1. Department of Ophthalmology, Fourth Affiliated Hospital of Kunming Medical University (the Second People's Hospital of Yunnan Province); Yunnan Eye Institute; Key Laboratory of Yunnan Province for the Prevention and Treatment of ophthalmology (2017DG008); Provincial Innovation Team for Cataract and Ocular Fundus Disease, The Second People's Hospital of Yunnan Province (2017HC010); Expert Workstation of Yao Ke (2017IC064), Kunming 650021, China
2. Yan'An Hospital of Kunming City, Kunming 650051, China
3. Tissue Tech, Inc., Ocular Surface Center, and Ocular Surface Research & Education Foundation, Miami, FL, 33173 USA
Myopia is an important public health problem due to its prevalence and significant public health cost. Elevating levels of myopia increase the risk of vision impairment, and therefore, high myopia has become one of the main causes of untreatable vision loss throughout the world due to its irreversible complications. At present, many options for slowing progression of myopia have already been proposed and evaluated such as progressive addition of executive bifocal spectacle lenses, peripheral defocusing lenses, overnight orthokeratology, pharmacological agents such as atropine eye drops, and multifocal soft contact lenses (MFSCLs). Use of MFSCLs has especially increased in recent years due to the growing demand to slow myopia progression during patient's adolescent growth period to avoid pathological myopia in adulthood. Compared with the other traditional methods of controlling myopia, MFSCLs allow myopic patients to better maintain their clear visual quality and slow myopia progression. In this manuscript, we aim to review the basics of myopia, recent advances in contact lenses to control myopia with emphasis on MFSCLs, define the elements for proper MFSCL fittings (such as pupil size, aberrations, accommodation and centering), discuss the potential rebound effect after discontinuation of contact lenses, and future directions for improvements of contact lenses for the control of myopia.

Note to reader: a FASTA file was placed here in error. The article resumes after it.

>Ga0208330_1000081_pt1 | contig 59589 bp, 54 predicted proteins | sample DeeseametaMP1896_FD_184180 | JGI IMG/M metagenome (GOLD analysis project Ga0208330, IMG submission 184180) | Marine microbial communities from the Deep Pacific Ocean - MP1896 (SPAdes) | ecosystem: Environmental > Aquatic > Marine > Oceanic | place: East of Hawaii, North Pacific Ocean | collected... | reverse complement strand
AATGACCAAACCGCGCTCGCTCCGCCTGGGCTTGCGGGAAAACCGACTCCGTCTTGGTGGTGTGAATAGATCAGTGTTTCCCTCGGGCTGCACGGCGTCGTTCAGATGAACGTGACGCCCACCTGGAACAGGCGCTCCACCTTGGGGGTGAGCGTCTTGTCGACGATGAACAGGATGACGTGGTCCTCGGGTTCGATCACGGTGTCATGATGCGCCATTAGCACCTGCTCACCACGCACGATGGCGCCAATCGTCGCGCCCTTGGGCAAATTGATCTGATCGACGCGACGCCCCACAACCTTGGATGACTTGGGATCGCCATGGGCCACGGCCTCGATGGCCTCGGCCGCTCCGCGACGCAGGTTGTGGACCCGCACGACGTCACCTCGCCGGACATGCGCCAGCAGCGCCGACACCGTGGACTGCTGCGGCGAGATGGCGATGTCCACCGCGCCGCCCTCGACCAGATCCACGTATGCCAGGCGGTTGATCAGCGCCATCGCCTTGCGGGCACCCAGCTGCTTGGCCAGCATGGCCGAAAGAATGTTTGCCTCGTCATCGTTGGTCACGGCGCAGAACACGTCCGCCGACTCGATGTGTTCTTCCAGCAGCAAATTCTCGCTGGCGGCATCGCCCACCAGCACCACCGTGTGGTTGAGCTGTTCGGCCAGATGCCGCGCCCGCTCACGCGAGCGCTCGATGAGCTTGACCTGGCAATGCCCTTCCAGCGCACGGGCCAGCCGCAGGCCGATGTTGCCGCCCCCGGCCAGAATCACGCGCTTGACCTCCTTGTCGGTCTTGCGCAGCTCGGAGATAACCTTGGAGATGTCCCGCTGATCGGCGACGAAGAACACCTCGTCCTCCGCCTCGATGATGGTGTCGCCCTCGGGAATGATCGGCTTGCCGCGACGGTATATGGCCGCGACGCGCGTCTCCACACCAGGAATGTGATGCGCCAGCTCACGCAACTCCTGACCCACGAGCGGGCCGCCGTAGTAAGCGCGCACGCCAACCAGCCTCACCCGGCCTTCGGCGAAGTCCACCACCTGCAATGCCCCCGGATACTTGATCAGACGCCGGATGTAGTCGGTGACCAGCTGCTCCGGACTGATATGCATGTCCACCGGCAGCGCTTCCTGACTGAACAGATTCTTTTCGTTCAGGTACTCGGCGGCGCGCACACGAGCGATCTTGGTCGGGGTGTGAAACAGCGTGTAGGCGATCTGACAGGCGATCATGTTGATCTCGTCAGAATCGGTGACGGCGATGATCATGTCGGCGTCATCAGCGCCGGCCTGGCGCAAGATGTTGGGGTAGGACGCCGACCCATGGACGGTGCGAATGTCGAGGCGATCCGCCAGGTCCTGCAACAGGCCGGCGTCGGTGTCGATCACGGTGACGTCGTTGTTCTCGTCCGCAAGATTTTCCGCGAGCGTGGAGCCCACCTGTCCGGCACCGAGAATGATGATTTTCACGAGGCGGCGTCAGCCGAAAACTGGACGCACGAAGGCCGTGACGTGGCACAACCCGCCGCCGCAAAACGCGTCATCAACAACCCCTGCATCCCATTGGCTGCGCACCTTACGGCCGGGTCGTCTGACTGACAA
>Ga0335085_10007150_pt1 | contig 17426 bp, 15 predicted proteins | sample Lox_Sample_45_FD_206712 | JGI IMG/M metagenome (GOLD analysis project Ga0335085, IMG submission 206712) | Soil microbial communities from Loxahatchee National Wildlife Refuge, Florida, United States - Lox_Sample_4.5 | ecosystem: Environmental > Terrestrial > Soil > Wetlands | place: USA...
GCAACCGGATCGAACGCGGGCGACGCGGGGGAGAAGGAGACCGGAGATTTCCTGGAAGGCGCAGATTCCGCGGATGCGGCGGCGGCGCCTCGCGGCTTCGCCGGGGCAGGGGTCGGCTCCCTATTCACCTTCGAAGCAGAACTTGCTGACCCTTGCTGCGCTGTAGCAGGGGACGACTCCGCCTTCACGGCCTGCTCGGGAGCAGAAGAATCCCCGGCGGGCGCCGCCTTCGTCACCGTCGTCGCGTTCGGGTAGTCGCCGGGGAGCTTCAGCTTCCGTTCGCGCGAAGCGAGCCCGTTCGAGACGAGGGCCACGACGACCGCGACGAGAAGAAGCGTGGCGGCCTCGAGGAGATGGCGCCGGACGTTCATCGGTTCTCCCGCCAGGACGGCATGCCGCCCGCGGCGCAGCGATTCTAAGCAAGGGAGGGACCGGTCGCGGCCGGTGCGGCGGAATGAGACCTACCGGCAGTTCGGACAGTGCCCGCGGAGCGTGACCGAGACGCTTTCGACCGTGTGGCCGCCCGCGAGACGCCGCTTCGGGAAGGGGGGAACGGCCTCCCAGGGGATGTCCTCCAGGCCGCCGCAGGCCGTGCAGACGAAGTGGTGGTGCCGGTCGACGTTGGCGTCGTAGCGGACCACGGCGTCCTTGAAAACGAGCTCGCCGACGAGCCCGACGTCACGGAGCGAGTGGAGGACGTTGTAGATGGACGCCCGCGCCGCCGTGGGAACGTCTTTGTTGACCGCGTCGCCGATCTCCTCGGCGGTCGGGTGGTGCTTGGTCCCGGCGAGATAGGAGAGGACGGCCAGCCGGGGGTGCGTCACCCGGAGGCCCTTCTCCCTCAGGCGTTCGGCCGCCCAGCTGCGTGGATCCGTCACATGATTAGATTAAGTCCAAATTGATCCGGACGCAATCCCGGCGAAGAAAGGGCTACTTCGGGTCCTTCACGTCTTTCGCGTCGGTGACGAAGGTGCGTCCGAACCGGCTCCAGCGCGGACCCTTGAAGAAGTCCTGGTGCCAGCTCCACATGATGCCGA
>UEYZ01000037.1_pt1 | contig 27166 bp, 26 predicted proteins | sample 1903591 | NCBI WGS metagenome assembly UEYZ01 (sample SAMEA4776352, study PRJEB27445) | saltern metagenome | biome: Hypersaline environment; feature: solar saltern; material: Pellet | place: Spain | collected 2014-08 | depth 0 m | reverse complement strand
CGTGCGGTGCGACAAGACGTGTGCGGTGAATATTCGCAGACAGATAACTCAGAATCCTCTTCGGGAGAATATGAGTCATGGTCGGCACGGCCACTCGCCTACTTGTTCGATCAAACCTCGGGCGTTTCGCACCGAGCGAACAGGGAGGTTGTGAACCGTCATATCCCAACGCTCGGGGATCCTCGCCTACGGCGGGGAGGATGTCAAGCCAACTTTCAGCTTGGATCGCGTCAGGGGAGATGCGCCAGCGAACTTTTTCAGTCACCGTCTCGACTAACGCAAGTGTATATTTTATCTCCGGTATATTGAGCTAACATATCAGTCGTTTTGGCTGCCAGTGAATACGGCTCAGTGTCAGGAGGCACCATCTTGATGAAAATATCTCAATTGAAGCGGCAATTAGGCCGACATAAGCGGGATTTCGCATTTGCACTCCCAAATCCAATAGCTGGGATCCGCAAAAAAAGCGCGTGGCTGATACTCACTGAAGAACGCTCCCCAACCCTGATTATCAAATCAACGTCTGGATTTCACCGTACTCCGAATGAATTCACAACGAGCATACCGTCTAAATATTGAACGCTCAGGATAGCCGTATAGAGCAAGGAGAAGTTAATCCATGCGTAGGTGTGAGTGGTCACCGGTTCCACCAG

Keywords: Multifocal soft contact lenses, Myopia, Progression